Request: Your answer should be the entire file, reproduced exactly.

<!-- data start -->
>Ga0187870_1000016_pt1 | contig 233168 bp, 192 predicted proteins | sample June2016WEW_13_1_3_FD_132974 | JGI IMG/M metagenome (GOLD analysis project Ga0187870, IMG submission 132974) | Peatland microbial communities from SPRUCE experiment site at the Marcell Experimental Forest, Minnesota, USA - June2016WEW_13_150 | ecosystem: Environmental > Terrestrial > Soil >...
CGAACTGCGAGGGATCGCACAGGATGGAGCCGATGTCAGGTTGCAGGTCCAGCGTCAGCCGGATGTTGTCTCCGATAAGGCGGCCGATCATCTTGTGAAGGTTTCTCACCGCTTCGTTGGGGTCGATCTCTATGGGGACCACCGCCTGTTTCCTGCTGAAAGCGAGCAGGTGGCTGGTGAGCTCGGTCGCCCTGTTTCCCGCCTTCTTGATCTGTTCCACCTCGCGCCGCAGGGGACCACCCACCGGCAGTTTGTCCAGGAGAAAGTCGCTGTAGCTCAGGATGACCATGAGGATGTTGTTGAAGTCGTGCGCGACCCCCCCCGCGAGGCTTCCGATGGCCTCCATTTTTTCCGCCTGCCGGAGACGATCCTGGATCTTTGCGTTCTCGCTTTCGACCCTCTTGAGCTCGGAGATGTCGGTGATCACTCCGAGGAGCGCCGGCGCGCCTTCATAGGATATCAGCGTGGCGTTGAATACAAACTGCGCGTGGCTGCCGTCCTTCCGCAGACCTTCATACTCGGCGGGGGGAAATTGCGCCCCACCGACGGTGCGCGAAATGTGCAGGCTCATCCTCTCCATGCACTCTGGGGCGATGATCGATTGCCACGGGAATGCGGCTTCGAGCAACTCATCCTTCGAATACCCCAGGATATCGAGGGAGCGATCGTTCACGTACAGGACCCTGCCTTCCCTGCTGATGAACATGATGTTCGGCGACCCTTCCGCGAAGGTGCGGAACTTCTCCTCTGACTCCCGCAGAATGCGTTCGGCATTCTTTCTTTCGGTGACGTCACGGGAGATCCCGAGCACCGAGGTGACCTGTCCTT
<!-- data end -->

>Ga0187870_1000016_pt1 | contig 233168 bp, 192 predicted proteins | sample June2016WEW_13_1_3_FD_132974 | JGI IMG/M metagenome (GOLD analysis project Ga0187870, IMG submission 132974) | Peatland microbial communities from SPRUCE experiment site at the Marcell Experimental Forest, Minnesota, USA - June2016WEW_13_150 | ecosystem: Environmental > Terrestrial > Soil >...
CGAACTGCGAGGGATCGCACAGGATGGAGCCGATGTCAGGTTGCAGGTCCAGCGTCAGCCGGATGTTGTCTCCGATAAGGCGGCCGATCATCTTGTGAAGGTTTCTCACCGCTTCGTTGGGGTCGATCTCTATGGGGACCACCGCCTGTTTCCTGCTGAAAGCGAGCAGGTGGCTGGTGAGCTCGGTCGCCCTGTTTCCCGCCTTCTTGATCTGTTCCACCTCGCGCCGCAGGGGACCACCCACCGGCAGTTTGTCCAGGAGAAAGTCGCTGTAGCTCAGGATGACCATGAGGATGTTGTTGAAGTCGTGCGCGACCCCCCCCGCGAGGCTTCCGATGGCCTCCATTTTTTCCGCCTGCCGGAGACGATCCTGGATCTTTGCGTTCTCGCTTTCGACCCTCTTGAGCTCGGAGATGTCGGTGATCACTCCGAGGAGCGCCGGCGCGCCTTCATAGGATATCAGCGTGGCGTTGAATACAAACTGCGCGTGGCTGCCGTCCTTCCGCAGACCTTCATACTCGGCGGGGGGAAATTGCGCCCCACCGACGGTGCGCGAAATGTGCAGGCTCATCCTCTCCATGCACTCTGGGGCGATGATCGATTGCCACGGGAATGCGGCTTCGAGCAACTCATCCTTCGAATACCCCAGGATATCGAGGGAGCGATCGTTCACGTACAGGACCCTGCCTTCCCTGCTGATGAACATGATGTTCGGCGACCCTTCCGCGAAGGTGCGGAACTTCTCCTCTGACTCCCGCAGAATGCGTTCGGCATTCTTTCTTTCGGTGACGTCACGGGAGATCCCGAGCACCGAGGTGACCTGTCCTT